Plants, animals, and many fungi typically grow through the process of binary fission, a form of asexual reproduction that allows a cell to divide, multiply, and produce new cells that are specialized for certain activities.

Not all macrosopic organisms play by the rulebook, though. A number of large seaweeds, like the leafy green algae Caulerpa, lack microscopic dividing structures, making them some of the biggest single cell systems known.

Such plant relatives are still able to grow meters in size, and are so great at gobbling up sunlight to expand they've become successful invaders in many new territories.

But what orchestrates the growth process when a body is in effect one, giant cell?

To find out, California Institute of Technology biological engineer Eldad Afik and colleagues hacked off bits of the species Caulerpa brachypus to see how it regrew.

"A main paradigm in cellular biology is that the internal environment of a cell is dictated by its environment and what happens in the nucleus," says Afik.

"But in Caulerpa, there's nothing to separate the nuclei from one another."

Even without membranes and walls to divide the plant's numerous nuclei, this intriguing organism still manages to organize itself into organ-like structures that resemble leaves, stems and roots.

After cutting off bits of the algae the researchers saw differences in intensity of green pigmentation at its regeneration sites. At night these spots were relatively transparent, whereas during the day they became a solid, opaque green.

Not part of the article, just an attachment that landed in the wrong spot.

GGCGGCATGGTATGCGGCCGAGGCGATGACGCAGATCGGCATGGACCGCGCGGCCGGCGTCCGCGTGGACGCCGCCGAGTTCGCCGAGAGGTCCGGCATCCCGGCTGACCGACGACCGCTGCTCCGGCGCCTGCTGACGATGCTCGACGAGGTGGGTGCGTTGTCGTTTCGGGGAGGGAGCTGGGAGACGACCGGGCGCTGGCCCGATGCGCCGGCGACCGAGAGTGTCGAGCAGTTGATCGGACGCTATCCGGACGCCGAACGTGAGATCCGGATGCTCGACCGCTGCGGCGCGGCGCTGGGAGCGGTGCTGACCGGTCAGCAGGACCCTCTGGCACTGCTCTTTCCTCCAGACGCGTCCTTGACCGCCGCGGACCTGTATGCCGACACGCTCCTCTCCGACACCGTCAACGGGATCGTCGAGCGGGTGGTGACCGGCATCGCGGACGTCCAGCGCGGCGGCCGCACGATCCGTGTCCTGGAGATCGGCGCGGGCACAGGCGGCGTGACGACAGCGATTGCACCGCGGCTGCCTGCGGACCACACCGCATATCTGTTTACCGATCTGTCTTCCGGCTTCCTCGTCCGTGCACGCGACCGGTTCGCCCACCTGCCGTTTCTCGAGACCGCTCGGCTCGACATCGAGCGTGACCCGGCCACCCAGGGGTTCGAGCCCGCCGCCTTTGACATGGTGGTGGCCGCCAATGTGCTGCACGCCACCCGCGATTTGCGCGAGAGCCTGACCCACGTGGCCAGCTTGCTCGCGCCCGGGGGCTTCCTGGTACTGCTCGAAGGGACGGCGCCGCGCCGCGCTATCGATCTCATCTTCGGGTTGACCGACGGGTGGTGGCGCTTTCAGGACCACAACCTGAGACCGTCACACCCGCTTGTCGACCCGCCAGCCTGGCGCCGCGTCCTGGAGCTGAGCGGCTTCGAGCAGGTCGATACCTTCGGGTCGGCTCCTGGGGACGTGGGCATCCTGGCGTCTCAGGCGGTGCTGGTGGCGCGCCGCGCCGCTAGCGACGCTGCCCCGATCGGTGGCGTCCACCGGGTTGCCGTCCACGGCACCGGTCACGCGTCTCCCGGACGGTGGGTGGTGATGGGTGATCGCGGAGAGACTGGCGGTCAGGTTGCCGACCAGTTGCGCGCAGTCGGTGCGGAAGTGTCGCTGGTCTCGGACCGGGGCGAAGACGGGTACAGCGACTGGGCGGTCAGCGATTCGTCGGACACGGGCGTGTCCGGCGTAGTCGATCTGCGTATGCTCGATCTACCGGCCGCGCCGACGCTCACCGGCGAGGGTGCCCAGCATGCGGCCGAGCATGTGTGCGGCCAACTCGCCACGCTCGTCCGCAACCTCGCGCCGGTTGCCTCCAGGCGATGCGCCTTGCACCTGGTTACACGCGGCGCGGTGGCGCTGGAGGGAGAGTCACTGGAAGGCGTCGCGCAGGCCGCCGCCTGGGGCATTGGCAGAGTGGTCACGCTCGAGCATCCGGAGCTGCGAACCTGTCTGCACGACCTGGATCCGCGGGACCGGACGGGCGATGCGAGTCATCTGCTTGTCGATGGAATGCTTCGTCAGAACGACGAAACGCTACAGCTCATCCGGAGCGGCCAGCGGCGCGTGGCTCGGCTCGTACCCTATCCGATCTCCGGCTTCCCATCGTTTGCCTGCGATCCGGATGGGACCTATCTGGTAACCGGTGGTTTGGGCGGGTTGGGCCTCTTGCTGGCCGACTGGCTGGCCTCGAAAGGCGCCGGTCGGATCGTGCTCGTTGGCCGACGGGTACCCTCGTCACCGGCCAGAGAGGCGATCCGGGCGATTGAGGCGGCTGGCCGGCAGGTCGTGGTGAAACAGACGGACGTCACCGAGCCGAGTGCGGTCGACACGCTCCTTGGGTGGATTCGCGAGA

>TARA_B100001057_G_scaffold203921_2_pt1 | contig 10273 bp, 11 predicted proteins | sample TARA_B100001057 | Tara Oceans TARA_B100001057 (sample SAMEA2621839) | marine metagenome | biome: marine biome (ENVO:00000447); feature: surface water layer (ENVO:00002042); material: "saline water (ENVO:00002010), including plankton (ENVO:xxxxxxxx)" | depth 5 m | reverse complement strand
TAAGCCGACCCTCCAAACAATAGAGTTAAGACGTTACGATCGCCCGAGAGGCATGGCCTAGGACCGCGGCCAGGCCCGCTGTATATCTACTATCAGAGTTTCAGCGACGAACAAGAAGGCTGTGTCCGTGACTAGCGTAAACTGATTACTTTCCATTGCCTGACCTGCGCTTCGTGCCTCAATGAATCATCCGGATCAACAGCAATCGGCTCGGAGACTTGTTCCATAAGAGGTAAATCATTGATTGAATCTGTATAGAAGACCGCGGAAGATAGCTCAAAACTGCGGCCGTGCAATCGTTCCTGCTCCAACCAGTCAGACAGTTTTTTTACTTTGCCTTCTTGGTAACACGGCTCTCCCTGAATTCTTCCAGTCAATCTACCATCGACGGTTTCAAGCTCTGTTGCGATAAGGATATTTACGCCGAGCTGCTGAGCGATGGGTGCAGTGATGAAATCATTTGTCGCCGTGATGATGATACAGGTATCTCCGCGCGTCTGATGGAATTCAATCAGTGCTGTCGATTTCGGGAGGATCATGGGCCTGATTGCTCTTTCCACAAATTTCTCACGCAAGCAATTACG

Previous research suggests this change in coloration could be the result of sunlight-processing chlorophyll moving in and out of the site. Afik and his team set out the determine whether the chlorophyll's movement was, in fact, in response to light.

Exposing specimens of C. brachypus to 12 hours of bright light followed by 12 hours of darkness, the researchers found the algae's leaves grew longer than those on specimens exposed to bright light for 24 hours straight, suggesting a night of 'sleep' is essential for maintaining their self-organization.

When bathed in light, parts of Caulerpa's body were flooded with a verdant wave of chlorophyll that allowed it to photosynthesize and grow. At night, this wave of greenness appeared to crash, during which the algae rested.

What's really interesting, however, is that the algae seemed to predict when dusk and dawn were going to arrive. It changed its chlorophyll activity before the new light conditions even arrived, hinting that the algae has a sort of internal circadian clock which it uses to grow and develop.

"We find distinct morphologies depending on light temporal patterns, suggesting waves of chlorophyll could link biological oscillators to metabolism and morphogenesis," the researchers explain in their paper.

As the green chloroplasts spread according to the day-night light cycle, it provides the giant blob with not just a sense of time, but position as well.

This gives algae the equivalent of knowing its head from its butt, allowing it to determine when and where to grow. No 'cells' required.

This research was published in Nature Communications.